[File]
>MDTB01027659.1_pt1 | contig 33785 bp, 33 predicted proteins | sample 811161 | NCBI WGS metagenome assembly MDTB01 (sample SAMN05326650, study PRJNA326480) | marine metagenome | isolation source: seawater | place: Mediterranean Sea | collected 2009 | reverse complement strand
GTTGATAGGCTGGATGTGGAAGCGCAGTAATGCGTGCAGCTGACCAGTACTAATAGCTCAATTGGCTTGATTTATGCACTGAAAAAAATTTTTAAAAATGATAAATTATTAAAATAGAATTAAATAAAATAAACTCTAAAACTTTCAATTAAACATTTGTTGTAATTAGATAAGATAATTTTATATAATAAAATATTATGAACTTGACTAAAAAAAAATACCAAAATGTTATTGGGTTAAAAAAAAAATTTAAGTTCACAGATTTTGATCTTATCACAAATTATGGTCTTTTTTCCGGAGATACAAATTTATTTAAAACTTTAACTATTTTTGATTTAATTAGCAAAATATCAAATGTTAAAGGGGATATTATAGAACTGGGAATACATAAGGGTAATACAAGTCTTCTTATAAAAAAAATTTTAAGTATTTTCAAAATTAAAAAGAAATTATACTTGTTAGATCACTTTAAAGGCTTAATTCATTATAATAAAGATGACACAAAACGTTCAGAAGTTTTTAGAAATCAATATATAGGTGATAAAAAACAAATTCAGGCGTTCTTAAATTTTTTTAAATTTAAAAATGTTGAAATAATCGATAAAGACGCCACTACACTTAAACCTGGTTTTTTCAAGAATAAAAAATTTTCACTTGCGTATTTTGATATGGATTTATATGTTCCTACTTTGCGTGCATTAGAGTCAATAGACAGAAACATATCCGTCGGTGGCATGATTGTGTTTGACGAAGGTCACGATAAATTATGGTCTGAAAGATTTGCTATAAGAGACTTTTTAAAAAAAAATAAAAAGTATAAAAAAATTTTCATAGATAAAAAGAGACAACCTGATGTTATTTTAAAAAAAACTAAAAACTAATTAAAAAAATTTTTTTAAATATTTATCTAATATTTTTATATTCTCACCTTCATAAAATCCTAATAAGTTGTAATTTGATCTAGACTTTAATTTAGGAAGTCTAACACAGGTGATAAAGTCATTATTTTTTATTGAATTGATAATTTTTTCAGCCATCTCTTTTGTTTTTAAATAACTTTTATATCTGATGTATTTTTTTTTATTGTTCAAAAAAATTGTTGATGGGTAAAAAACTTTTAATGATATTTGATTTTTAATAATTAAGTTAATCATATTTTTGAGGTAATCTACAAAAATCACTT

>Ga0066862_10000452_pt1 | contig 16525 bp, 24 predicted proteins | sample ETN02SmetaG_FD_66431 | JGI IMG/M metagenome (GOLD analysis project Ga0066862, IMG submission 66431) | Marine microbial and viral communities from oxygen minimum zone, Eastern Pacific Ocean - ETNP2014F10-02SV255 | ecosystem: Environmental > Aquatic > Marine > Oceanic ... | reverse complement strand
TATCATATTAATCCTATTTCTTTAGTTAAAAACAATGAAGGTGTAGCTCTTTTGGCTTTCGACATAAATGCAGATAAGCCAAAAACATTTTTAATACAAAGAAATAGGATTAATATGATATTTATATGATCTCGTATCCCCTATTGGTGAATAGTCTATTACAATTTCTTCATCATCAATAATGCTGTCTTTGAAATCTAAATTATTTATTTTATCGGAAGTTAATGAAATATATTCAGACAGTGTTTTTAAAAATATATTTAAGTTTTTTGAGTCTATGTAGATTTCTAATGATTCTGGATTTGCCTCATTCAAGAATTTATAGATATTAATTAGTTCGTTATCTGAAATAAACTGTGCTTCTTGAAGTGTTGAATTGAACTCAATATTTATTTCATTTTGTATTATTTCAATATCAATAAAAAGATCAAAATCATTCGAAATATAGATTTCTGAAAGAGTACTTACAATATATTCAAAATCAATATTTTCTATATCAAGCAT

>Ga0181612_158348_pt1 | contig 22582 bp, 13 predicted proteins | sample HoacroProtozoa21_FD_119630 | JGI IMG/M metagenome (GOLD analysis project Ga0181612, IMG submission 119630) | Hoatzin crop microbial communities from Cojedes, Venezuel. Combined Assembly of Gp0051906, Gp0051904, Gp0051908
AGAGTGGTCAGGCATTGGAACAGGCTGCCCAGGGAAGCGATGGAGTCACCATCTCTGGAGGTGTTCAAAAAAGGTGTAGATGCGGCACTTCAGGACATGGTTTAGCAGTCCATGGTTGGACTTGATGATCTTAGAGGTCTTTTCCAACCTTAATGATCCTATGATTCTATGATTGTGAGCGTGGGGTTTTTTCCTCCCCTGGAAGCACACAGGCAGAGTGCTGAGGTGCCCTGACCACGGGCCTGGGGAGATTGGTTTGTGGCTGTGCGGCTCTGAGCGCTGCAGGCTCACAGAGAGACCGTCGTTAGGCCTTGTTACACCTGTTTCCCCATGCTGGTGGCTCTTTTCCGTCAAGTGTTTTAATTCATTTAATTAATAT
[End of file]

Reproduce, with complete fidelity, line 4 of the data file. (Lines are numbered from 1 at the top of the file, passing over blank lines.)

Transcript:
TATCATATTAATCCTATTTCTTTAGTTAAAAACAATGAAGGTGTAGCTCTTTTGGCTTTCGACATAAATGCAGATAAGCCAAAAACATTTTTAATACAAAGAAATAGGATTAATATGATATTTATATGATCTCGTATCCCCTATTGGTGAATAGTCTATTACAATTTCTTCATCATCAATAATGCTGTCTTTGAAATCTAAATTATTTATTTTATCGGAAGTTAATGAAATATATTCAGACAGTGTTTTTAAAAATATATTTAAGTTTTTTGAGTCTATGTAGATTTCTAATGATTCTGGATTTGCCTCATTCAAGAATTTATAGATATTAATTAGTTCGTTATCTGAAATAAACTGTGCTTCTTGAAGTGTTGAATTGAACTCAATATTTATTTCATTTTGTATTATTTCAATATCAATAAAAAGATCAAAATCATTCGAAATATAGATTTCTGAAAGAGTACTTACAATATATTCAAAATCAATATTTTCTATATCAAGCAT